The optimal control theory framework is particularly attractive for speech timing, which appears to involve the influence of many different prioritizable factors. It has been used successfully to model simple movements, and to model aspects of speech timing [70,71]. We note however, that although many if not most optimal control theory models of motor control assume an extrinsic timekeeper, this theoretical framework is a theory of parameter value optimization, and can also be used in intrinsic timing models that do not use extrinsic timekeepers.
Simko & Cummins' embodied task dynamics model [70,71] is an interesting case: an example of a theory of speech motor control in which time is used only as a cost (where surface utterance duration is penalized), but not a parameter of movement. In avoiding the use of time as a parameter of movement, this model is similar to the articulatory phonology/task dynamics (AP/TD) approach, discussed in more detail below. However, even though time is not a parameter of movement in this model, an extrinsic timekeeping mechanism is nevertheless required to specify and represent the utterance duration quantity that it penalizes. On the definition that we presented in §2b, we would therefore classify it as an extrinsic timing model, even though it makes less extensive use of an extrinsic timekeeper than other types of extrinsic models.
In summary, many models of motor control use extrinsic timekeepers and many of these are optimal control theory models. In §3b, we discuss a different approach, that is, timing without an extrinsic timekeeper in AP/TD. Although this model currently provides the most comprehensive account of timing effects in speech production, we believe extrinsic models should be considered, for reasons laid out in §3c below.
(b) Timing without an extrinsic timekeeper in articulatory phonology/task dynamics
The main theory of speech production that assumes that surface timing phenomena can be produced without an extrinsic timekeeper is AP/TD [77–83]. This theory is particularly important because it currently provides the most comprehensive account of timing phenomena observed in speech, and has led to a number of significant insights into the nature of speech production, such as the understanding that coarticulation between adjacent sounds is often a matter of articulatory overlap rather than of feature changes in the phonemic features that define the words. The model is based on oscillators; this key feature enables it to produce surface timing patterns without an extrinsic timekeeper.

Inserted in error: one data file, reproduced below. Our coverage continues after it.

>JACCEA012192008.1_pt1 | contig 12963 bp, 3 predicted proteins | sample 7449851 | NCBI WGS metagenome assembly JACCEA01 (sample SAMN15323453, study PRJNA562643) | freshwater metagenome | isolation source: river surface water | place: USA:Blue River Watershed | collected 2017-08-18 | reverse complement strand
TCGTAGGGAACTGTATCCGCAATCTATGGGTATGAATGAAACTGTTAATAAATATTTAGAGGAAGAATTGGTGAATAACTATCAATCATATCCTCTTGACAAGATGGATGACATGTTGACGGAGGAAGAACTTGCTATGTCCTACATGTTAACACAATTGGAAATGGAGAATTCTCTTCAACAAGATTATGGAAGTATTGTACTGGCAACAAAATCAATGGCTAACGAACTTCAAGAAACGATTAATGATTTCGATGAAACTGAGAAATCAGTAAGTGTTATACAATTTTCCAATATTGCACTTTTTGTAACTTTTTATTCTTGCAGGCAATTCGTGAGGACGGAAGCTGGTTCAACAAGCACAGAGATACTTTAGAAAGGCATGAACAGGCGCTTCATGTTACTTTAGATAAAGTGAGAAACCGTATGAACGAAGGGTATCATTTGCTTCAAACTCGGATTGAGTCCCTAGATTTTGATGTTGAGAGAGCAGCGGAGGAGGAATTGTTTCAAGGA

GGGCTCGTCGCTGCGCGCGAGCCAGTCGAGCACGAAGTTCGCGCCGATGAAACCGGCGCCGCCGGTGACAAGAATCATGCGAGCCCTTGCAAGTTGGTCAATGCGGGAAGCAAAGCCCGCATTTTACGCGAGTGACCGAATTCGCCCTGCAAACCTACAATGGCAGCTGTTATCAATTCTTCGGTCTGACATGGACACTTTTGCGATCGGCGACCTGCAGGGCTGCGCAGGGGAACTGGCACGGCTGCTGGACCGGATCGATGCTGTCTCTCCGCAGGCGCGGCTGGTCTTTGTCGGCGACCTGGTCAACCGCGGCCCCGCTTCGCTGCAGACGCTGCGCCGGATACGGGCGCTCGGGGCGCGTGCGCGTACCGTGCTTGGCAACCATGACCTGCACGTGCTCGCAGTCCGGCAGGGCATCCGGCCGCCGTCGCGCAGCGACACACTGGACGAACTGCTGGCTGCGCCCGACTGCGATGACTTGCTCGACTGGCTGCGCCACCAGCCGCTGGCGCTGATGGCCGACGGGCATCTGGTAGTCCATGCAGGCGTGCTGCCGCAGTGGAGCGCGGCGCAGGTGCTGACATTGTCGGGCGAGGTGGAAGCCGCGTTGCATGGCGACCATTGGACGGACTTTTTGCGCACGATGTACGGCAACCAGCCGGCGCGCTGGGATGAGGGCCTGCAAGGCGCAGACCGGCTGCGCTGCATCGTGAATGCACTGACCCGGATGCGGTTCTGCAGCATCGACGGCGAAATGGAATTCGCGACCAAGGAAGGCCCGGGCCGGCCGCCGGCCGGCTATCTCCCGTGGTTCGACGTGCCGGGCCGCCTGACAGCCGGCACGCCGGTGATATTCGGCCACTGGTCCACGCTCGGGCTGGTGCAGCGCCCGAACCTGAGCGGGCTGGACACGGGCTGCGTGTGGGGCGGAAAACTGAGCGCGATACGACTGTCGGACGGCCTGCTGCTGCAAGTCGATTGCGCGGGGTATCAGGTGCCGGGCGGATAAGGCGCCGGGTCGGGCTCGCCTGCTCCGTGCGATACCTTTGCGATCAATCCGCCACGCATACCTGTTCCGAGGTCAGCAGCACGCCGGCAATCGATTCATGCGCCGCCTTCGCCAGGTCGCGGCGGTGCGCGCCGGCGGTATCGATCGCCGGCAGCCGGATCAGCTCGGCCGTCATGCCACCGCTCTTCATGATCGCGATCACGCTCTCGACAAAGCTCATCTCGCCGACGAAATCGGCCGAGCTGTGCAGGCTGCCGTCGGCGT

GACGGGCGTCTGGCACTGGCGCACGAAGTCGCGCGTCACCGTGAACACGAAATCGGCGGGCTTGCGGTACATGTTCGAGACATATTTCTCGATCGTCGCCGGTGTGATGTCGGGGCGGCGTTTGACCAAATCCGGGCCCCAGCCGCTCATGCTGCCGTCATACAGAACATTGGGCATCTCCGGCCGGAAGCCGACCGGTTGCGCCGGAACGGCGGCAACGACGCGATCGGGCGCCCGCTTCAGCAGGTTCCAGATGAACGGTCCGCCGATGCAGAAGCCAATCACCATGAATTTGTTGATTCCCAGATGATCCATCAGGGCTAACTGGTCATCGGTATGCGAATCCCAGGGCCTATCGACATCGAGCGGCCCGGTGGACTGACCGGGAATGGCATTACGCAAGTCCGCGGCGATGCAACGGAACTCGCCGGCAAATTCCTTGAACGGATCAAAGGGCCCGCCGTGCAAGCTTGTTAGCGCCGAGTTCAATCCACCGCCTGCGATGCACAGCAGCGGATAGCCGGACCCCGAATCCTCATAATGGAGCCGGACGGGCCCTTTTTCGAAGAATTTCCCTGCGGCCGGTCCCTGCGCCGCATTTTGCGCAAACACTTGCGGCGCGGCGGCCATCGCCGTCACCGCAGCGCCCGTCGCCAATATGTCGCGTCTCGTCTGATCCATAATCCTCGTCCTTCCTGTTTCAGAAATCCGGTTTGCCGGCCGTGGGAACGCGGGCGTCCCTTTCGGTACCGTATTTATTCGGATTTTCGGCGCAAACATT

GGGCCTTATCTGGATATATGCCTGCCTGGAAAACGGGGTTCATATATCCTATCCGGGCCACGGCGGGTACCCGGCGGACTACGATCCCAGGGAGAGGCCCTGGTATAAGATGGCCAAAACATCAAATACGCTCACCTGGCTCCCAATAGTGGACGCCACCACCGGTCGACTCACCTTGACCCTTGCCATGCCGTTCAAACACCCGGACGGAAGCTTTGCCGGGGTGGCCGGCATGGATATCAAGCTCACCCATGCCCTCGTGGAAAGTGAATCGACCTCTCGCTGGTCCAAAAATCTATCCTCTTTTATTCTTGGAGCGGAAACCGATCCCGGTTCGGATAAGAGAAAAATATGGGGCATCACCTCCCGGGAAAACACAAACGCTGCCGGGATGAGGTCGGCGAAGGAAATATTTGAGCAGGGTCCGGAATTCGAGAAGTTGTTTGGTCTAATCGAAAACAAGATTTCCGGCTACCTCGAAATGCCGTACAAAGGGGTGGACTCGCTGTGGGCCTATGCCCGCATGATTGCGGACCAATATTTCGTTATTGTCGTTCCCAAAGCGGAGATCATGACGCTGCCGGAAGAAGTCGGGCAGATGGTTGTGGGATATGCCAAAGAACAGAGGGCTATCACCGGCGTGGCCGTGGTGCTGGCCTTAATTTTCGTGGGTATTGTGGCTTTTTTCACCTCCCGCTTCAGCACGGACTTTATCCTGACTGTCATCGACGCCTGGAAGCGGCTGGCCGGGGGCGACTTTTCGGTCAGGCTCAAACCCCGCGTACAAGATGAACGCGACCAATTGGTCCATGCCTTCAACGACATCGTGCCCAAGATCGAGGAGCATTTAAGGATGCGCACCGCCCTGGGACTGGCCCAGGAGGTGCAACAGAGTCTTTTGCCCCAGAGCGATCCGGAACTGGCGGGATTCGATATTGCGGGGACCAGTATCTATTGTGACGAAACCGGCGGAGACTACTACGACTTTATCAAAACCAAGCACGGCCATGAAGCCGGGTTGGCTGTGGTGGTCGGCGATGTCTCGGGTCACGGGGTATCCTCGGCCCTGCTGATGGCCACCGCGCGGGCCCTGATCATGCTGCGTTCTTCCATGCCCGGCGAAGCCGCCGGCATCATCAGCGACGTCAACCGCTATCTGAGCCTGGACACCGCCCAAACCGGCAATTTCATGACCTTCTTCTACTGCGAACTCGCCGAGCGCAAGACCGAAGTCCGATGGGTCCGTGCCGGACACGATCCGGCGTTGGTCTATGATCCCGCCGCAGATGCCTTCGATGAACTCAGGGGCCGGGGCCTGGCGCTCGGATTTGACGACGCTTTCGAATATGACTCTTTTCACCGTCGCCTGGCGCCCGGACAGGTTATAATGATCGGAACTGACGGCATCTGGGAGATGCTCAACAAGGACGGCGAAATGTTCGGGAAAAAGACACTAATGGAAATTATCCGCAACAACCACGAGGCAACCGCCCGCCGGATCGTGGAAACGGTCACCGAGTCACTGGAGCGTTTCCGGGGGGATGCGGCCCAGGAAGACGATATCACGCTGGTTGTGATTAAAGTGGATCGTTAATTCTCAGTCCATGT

AP/TD is unlike traditional phonological theories which assume that units of phonological contrast are symbolic, i.e. do not contain quantitative specifications for how articulatory movement should unfold. In AP/TD, units of phonological contrast are gestures, defined as equations of motion that determine how constrictions will be formed in the vocal tract; constriction releases are modelled as movement back to a neutral vocal tract position. In this framework, each dimension of gestural movement towards a constriction goal is modelled as movement towards an equilibrium position in a damped, mass-spring system (analogous to the movement of a mass attached to a spring). The gesture's starting position is analogous to the position to which the mass attached to the spring is stretched, and the equilibrium position is the target position that is approached by the mass after releasing the spring. Because the system is critically damped, the mass does not oscillate, but rather asymptotes towards (approaches, but never quite reaches) the equilibrium position. It can thus be described as having point-attractor dynamics. The time required to approximate a constriction target (gestural settling time) is intrinsic to the system because it is dictated by the parameters of the mass-spring oscillator, i.e. its stiffness, mass and damping coefficients.